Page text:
The December, 2010 issue of Bicycling magazine has an interesting and important article about high-visibility clothing, written by Bob Mionske. The data was researched by Rick Bernardi, J.D.
Here’s an excerpt, “There’s safety in numbers-especially when the numbers show how high-visibility clothing can prevent an accident. Experts use two figures to measure how drivers see cyclists on the road: perception distance, which expresses how far away something is first spotted up the road, and recognition distance, the spot where the driver can perceive what that something is. The greater these distances, the more time a driver has to react.”
“Fluorescent clothes. When cyclists wear fluorescent clothing, a drivers perception distance increases from 400 feet to 2,200 feet during the day and from 150 feet to 560 feet at night.”
Fluorescent clothes therefore gives the driver 5 ½ times more time to react to a cyclist.
Let’s look at the practical application. From the time a driver doing 45 mph sees a cyclist in plain clothing ahead on the road, (perception distance) even before he can identify it’s a cyclist he will be upon him in 6 seconds. The article did not identify recognition distance, but obviously it occurs when the driver is closer to the cyclist and has even less time to avoid him.
The simple expedient of a cyclist wearing fluorescent clothing in the same situation gives the driver 33 seconds between perceiving something on the road and being upon the cyclist. The recognition distance, logically, must also be greater by a comparable factor.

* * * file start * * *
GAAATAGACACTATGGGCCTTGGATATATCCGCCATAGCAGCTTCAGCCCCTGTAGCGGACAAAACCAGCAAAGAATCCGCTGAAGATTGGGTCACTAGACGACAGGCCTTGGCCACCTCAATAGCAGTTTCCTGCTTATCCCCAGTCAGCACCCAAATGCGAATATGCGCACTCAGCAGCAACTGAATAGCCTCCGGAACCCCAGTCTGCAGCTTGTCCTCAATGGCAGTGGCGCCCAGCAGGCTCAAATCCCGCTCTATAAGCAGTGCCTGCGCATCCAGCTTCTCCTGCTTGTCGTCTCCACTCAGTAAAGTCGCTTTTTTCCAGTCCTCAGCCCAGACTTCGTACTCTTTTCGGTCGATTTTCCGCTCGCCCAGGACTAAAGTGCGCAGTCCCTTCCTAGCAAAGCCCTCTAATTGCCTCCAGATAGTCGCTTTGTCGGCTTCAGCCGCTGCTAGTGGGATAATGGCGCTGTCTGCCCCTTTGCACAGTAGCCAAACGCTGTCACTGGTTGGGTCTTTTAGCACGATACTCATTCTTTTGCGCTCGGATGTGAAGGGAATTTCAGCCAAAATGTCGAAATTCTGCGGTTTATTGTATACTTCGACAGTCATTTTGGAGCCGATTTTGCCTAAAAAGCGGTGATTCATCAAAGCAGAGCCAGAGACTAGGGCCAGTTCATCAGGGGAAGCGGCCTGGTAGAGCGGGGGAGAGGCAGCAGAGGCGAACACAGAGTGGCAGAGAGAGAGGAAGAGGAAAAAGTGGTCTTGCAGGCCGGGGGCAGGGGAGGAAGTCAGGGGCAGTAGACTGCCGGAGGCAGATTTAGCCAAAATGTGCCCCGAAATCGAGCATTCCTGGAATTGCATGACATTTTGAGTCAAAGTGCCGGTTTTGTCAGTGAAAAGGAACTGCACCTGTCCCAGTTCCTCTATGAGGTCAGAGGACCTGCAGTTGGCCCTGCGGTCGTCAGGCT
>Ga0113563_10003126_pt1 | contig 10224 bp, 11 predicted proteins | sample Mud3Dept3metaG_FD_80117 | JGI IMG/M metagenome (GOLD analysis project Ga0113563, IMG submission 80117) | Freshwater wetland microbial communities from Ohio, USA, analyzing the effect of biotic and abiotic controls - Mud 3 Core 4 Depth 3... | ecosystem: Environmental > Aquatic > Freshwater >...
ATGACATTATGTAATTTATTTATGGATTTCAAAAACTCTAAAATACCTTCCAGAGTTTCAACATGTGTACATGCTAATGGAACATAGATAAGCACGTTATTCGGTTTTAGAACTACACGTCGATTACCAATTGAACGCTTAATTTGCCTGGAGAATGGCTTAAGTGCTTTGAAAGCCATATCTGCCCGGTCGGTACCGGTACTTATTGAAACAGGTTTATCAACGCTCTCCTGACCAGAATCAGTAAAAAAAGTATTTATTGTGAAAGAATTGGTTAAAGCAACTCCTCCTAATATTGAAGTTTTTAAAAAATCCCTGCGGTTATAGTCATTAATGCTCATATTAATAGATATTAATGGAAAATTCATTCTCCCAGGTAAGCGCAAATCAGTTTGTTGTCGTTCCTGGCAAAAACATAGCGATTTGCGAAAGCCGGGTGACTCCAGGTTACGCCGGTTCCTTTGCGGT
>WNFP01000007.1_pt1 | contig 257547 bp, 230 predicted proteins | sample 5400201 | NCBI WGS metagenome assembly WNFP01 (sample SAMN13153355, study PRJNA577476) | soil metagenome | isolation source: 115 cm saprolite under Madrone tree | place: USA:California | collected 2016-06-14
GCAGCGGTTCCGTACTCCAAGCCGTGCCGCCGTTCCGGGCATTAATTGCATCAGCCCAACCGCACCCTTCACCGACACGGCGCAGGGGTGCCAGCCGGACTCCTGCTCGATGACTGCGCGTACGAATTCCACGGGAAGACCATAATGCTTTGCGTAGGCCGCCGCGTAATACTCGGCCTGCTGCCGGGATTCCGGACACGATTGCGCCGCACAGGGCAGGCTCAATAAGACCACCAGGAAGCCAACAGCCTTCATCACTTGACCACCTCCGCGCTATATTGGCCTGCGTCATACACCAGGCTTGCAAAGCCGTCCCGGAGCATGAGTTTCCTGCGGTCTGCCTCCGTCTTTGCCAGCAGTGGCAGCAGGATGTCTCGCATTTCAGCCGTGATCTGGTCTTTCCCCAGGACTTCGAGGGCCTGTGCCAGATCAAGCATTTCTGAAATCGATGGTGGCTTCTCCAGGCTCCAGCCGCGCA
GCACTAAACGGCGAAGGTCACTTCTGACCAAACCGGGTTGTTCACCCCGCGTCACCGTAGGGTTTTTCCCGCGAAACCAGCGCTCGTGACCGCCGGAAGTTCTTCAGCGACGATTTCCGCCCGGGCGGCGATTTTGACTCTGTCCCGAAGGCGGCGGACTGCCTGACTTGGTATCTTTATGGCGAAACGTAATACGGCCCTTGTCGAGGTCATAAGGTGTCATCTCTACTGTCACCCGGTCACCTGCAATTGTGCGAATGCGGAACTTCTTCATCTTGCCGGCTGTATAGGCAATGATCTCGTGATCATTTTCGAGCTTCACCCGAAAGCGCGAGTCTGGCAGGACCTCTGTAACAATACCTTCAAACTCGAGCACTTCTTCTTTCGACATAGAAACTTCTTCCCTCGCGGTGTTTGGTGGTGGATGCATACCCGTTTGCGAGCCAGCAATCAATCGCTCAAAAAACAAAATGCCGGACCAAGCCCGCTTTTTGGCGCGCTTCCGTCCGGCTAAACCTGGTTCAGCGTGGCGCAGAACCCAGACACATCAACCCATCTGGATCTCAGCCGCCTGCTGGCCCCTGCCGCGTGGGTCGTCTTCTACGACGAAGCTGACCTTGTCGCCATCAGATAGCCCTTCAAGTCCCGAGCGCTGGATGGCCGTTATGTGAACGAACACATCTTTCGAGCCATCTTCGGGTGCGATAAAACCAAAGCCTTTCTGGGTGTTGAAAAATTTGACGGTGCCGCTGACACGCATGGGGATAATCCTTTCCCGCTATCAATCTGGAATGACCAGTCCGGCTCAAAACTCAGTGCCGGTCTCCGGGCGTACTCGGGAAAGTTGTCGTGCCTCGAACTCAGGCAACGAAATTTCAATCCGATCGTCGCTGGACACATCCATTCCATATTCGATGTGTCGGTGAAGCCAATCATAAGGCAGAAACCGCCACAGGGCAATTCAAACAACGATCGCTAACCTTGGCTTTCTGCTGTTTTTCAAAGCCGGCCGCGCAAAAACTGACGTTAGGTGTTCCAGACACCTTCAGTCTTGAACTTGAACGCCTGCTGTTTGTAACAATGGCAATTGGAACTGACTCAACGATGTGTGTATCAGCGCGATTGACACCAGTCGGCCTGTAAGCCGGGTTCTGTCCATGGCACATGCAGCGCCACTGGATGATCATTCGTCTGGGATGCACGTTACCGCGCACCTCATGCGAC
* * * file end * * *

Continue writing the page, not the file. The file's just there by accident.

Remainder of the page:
The conclusion is very simple – you have to be crazy not to wear fluorescent bike clothing.
I started this blog to discuss bicycle safety in all its forms. One of my pet peeves is visibility. Riders in dark clothing are difficult to see, particularly in deep shade or on overcast days. To try and deal with this problem, I also developed a bike clothing line which I call see me wear™. It was my intent to produce cycling jerseys offering the greatest possible visibility.
Before you get annoyed at this crass commercialism and vow to never visit here again; you should know that profits from the sale of the clothing will go to rails-to-trails conservancy (www.railstotrails.org) to help create safer places to bike.
You should also know that the clothing is absolutely top quality and is 100% made in the U.S.- that includes the fabric the printing and the sewing. We want to do our tiny bit to help keep American jobs right here at home.
So if you’re a cyclist or know a cyclist ask them to take a look at our web site; www.seemewear.com. Or call me at 336-282-4633.
Finally, even though the article shows a big advantage for fluorescent clothing at night; we think it’s far too dangerous to ride after dark, no matter what you wear or how many lights you have on your bike. Ride safely!